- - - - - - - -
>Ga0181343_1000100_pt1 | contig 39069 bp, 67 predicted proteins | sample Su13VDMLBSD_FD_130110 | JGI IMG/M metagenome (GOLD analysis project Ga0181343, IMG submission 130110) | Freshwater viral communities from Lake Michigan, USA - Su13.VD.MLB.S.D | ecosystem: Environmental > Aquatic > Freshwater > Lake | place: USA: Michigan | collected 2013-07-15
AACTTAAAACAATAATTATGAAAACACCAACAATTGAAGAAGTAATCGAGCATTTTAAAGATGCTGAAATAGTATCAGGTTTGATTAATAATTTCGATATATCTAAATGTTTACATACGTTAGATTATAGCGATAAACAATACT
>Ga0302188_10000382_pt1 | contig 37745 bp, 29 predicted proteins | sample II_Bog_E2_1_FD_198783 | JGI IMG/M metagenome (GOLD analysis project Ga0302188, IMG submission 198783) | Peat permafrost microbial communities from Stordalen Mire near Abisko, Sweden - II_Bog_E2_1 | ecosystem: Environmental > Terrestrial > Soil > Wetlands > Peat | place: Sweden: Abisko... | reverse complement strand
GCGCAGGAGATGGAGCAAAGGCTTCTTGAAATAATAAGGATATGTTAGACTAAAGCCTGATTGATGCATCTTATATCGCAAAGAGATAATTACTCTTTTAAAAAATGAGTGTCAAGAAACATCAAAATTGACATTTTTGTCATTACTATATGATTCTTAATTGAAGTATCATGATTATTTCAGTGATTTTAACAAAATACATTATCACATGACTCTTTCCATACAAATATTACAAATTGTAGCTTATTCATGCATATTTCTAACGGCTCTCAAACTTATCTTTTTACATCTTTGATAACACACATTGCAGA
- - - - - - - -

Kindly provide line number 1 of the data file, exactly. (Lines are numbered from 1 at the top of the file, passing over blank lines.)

>Ga0181343_1000100_pt1 | contig 39069 bp, 67 predicted proteins | sample Su13VDMLBSD_FD_130110 | JGI IMG/M metagenome (GOLD analysis project Ga0181343, IMG submission 130110) | Freshwater viral communities from Lake Michigan, USA - Su13.VD.MLB.S.D | ecosystem: Environmental > Aquatic > Freshwater > Lake | place: USA: Michigan | collected 2013-07-15